Research Papers

Analyses of Casualty Collisions and Casualties during Statuatory Holidays in Saskatchewan

Filename 6B-Sahaji-FP.docx
Filesize 73 KB
Version 1
Date added June 30, 2016
Downloaded 4 times/fois
Category 2016 CARSP XXVI Halifax
Tags Research and Evaluation, Session 6B
Author/Auteur Rajib Sahaji, George Eguakun, Taryn McKee
Stream/Volet Research and Evaluation
Slidedeck Presentation

6B - Boase


Background/Context: Common perceptions of elevated collision risk during holiday periods normally trigger the allocation of enhanced traffic safety enforcement and publicity campaign resources around holidays in most jurisdictions. In Canada, for example, safety campaigns, and enhanced enforcements are normally planned around major holidays, such as Victoria Day, Thanksgiving and Christmas (VTC). There is scanty of research conducted to investigate whether the enhanced safety initiatives around the major holidays significantly contribute to increased public safety.

Aims/Objectives: This paper aimed to contribute to the debate on efficient allocation of traffic safety resources by investigating: 1) the aggregated effects of statutory holidays on casualty collisions and casualties, 2) the relative risk of alcohol involvement in holiday casualty collisions and casualties, and 3) the safety benefits of enhanced enforcement during VTC holidays.

Methods/Target Group: Motor vehicle collisions, along with their characteristics during Saskatchewan’s major holidays, as well as non-holidays, were extracted from SGI’s Traffic Accident Information System (TAIS) for a period of six years (2008-2013). This study used the negative binomial regression method to compare the risk of casualty collisions and casualties between: a) holiday and non-holiday periods and b) targeted holidays with enhanced enforcement (i.e., VTC) and other less-targeted holidays. The likelihood of alcohol involvement in casualty collisions during less-targeted holidays was compared to that during VTC by using logistic regression method.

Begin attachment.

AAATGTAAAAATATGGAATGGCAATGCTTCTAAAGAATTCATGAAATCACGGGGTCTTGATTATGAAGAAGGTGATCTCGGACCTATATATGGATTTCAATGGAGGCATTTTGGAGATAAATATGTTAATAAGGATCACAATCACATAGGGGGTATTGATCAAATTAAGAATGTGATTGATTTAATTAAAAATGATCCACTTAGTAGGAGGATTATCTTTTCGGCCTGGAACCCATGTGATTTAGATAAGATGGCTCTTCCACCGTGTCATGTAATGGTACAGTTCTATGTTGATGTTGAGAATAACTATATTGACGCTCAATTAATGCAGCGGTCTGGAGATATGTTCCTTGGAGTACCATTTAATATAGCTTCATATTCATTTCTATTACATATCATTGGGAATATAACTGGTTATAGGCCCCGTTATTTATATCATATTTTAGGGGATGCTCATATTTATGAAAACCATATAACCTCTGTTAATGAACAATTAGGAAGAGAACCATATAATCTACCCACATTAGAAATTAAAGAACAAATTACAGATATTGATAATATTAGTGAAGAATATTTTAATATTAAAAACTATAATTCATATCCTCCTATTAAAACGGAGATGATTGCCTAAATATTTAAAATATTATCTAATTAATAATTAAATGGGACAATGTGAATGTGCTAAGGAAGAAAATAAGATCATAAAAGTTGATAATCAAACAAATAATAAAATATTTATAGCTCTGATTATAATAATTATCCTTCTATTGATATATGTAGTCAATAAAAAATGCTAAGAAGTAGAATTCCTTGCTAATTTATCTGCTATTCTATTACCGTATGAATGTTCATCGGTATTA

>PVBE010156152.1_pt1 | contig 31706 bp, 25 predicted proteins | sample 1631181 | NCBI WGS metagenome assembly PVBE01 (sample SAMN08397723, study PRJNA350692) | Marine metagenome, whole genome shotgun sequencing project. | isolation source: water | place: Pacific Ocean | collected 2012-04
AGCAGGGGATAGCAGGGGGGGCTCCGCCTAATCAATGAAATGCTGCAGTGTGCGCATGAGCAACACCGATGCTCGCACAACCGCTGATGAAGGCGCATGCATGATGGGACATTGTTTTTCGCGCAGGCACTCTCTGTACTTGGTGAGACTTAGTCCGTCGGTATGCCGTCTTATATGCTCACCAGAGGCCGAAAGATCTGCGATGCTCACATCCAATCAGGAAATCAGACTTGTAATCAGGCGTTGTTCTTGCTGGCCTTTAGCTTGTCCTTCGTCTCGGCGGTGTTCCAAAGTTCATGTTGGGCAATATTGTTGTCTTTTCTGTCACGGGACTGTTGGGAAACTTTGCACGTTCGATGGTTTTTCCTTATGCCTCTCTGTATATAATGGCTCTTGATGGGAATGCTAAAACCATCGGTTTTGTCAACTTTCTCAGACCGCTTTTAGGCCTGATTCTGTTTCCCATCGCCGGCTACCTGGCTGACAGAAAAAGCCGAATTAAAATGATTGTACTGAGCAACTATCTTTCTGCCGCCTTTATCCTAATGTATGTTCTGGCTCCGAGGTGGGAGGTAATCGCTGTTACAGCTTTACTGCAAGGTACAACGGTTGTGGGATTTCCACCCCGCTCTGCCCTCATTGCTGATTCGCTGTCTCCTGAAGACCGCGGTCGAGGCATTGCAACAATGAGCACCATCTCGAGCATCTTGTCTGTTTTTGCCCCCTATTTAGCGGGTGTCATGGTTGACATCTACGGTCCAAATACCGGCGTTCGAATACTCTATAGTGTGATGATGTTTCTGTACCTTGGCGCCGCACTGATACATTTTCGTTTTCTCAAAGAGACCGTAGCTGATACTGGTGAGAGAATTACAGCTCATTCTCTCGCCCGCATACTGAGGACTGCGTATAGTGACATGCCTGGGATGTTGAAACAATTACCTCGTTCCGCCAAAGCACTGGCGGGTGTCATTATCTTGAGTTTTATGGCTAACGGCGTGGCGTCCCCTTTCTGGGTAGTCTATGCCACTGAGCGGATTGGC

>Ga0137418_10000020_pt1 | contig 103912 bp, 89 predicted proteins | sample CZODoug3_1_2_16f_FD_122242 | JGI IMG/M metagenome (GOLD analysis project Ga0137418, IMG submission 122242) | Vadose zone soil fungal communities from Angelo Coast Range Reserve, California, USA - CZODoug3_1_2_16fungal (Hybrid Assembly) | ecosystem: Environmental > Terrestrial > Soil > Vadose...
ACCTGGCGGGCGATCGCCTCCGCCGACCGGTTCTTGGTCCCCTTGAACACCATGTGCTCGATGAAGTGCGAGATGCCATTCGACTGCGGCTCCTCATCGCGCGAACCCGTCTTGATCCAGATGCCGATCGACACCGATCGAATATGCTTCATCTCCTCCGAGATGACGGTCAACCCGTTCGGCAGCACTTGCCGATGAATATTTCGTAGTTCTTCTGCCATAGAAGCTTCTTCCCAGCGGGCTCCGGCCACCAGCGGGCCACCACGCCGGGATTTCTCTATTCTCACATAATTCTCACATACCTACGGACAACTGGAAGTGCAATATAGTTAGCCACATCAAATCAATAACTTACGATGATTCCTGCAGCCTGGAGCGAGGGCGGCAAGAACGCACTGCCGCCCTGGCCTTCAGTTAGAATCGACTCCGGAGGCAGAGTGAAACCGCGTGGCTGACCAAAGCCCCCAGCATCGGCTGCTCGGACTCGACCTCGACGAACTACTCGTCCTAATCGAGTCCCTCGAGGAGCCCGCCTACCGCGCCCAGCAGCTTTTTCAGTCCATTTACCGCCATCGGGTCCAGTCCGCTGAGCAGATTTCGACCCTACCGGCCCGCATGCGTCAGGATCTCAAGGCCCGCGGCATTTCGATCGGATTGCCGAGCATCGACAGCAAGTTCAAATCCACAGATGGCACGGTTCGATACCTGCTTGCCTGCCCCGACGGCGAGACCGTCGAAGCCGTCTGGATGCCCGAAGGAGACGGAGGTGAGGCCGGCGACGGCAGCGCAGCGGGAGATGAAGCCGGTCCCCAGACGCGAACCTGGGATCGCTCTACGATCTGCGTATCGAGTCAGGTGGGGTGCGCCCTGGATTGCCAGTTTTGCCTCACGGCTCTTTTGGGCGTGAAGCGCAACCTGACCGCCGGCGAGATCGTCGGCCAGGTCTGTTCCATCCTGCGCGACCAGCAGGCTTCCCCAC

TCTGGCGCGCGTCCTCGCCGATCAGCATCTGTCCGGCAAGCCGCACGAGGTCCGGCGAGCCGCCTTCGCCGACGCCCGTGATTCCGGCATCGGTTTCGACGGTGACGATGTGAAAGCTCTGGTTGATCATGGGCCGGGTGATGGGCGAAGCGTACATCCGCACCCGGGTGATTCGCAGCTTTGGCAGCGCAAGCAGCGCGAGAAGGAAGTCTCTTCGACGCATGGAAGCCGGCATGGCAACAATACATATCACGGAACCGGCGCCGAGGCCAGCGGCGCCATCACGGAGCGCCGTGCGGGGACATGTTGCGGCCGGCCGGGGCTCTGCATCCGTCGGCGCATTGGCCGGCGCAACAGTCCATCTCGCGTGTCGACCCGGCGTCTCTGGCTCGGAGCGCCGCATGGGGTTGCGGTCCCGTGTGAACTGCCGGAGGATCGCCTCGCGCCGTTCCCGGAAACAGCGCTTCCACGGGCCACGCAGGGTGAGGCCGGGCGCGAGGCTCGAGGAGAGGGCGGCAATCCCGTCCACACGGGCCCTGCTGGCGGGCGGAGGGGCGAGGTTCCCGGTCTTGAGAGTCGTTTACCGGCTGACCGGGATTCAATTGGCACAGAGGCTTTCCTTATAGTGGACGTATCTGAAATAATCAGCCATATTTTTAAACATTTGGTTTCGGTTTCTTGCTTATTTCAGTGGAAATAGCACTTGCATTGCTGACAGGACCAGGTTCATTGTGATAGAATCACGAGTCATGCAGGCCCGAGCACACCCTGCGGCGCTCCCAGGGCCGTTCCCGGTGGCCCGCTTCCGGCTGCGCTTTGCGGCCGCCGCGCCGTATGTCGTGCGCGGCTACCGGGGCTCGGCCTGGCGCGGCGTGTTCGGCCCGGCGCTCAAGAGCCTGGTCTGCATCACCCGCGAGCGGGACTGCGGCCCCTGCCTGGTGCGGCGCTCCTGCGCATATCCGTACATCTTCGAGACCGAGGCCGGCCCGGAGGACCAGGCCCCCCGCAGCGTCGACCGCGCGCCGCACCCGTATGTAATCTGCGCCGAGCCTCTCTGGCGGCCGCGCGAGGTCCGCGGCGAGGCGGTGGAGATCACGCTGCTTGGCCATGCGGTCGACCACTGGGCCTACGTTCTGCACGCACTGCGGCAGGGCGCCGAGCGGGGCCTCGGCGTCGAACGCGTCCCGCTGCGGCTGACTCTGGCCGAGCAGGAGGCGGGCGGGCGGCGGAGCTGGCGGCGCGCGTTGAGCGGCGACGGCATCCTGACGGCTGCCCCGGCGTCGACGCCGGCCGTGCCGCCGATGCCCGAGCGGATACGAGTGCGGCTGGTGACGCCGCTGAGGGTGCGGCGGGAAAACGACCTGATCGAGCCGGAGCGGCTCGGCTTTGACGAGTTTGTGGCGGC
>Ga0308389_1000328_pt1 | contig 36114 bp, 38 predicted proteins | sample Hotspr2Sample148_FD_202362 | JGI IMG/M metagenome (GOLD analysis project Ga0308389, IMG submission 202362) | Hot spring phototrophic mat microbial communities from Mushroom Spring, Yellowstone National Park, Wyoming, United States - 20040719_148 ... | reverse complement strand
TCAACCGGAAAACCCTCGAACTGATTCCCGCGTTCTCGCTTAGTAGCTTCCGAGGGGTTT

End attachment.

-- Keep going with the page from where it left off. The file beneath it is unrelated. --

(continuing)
Results/Activities: The results indicate that holiday periods were associated with 15% higher risk of casualty collisions and 82% higher risk of casualties (deaths and major injuries) relative to non-holiday periods. It is also evident that the risk of alcohol involvement in casualty collisions and casualties during major holidays was increased by 60% and 155%, respectively. Further investigation of specific holiday periods revealed that the risk of casualty collisions during VTC did not significantly differ from most of the less-targeted holiday periods, except for Remembrance Day and Easter holidays. Remembrance Day was associated with 31% higher casualty collisions than the VTC. In addition, Easter, Remembrance Day, Family Day, and New Year holidays had higher overall alcohol related casualty collisions than VTC.

Discussion/Deliverables: Safety promotional programs through radio/television advertisement and poster messages are recommended on an on-going basis around holiday periods. Promotional messages against drinking and driving and enhanced enforcements are highly recommended during less-targeted holiday periods, especially Easter, Remembrance Day, Family Day, and New Year’s Day holidays to improve public safety.

Conclusions: The study outcome supports the common perception of elevated collision risk during all holiday periods and warrants additional efforts to improving and promoting traffic safety around statutory holidays.

Rajib Sahaji, George Eguakun, Taryn McKee